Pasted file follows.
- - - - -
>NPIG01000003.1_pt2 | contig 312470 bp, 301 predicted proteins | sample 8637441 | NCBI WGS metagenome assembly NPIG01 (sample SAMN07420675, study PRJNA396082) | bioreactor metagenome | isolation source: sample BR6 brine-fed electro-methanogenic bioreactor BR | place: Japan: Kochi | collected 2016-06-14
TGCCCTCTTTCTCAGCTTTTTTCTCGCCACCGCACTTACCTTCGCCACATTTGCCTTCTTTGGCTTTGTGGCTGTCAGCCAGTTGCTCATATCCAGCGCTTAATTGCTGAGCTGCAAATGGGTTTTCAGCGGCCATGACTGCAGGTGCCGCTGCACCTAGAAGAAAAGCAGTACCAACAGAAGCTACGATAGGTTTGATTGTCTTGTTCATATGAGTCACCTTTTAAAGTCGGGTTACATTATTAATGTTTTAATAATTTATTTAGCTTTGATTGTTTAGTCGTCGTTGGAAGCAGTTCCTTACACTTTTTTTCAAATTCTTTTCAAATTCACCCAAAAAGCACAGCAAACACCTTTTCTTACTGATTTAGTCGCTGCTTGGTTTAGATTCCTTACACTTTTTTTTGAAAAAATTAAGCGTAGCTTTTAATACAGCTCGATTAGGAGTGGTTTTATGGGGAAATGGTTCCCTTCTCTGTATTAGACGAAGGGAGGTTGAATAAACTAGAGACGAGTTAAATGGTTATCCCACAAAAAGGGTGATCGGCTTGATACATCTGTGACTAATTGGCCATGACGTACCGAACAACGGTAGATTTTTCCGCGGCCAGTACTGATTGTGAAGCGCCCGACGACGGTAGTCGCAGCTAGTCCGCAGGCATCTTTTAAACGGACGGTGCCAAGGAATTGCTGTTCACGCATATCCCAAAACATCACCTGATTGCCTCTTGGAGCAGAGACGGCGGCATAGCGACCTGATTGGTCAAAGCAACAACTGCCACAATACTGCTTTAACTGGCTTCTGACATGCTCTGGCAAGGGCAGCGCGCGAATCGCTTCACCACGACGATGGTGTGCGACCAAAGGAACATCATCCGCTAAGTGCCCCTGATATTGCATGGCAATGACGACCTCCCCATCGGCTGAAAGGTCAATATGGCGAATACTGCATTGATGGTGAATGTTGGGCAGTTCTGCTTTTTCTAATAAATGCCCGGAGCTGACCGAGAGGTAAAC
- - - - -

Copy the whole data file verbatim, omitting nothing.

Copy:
>NPIG01000003.1_pt2 | contig 312470 bp, 301 predicted proteins | sample 8637441 | NCBI WGS metagenome assembly NPIG01 (sample SAMN07420675, study PRJNA396082) | bioreactor metagenome | isolation source: sample BR6 brine-fed electro-methanogenic bioreactor BR | place: Japan: Kochi | collected 2016-06-14
TGCCCTCTTTCTCAGCTTTTTTCTCGCCACCGCACTTACCTTCGCCACATTTGCCTTCTTTGGCTTTGTGGCTGTCAGCCAGTTGCTCATATCCAGCGCTTAATTGCTGAGCTGCAAATGGGTTTTCAGCGGCCATGACTGCAGGTGCCGCTGCACCTAGAAGAAAAGCAGTACCAACAGAAGCTACGATAGGTTTGATTGTCTTGTTCATATGAGTCACCTTTTAAAGTCGGGTTACATTATTAATGTTTTAATAATTTATTTAGCTTTGATTGTTTAGTCGTCGTTGGAAGCAGTTCCTTACACTTTTTTTCAAATTCTTTTCAAATTCACCCAAAAAGCACAGCAAACACCTTTTCTTACTGATTTAGTCGCTGCTTGGTTTAGATTCCTTACACTTTTTTTTGAAAAAATTAAGCGTAGCTTTTAATACAGCTCGATTAGGAGTGGTTTTATGGGGAAATGGTTCCCTTCTCTGTATTAGACGAAGGGAGGTTGAATAAACTAGAGACGAGTTAAATGGTTATCCCACAAAAAGGGTGATCGGCTTGATACATCTGTGACTAATTGGCCATGACGTACCGAACAACGGTAGATTTTTCCGCGGCCAGTACTGATTGTGAAGCGCCCGACGACGGTAGTCGCAGCTAGTCCGCAGGCATCTTTTAAACGGACGGTGCCAAGGAATTGCTGTTCACGCATATCCCAAAACATCACCTGATTGCCTCTTGGAGCAGAGACGGCGGCATAGCGACCTGATTGGTCAAAGCAACAACTGCCACAATACTGCTTTAACTGGCTTCTGACATGCTCTGGCAAGGGCAGCGCGCGAATCGCTTCACCACGACGATGGTGTGCGACCAAAGGAACATCATCCGCTAAGTGCCCCTGATATTGCATGGCAATGACGACCTCCCCATCGGCTGAAAGGTCAATATGGCGAATACTGCATTGATGGTGAATGTTGGGCAGTTCTGCTTTTTCTAATAAATGCCCGGAGCTGACCGAGAGGTAAAC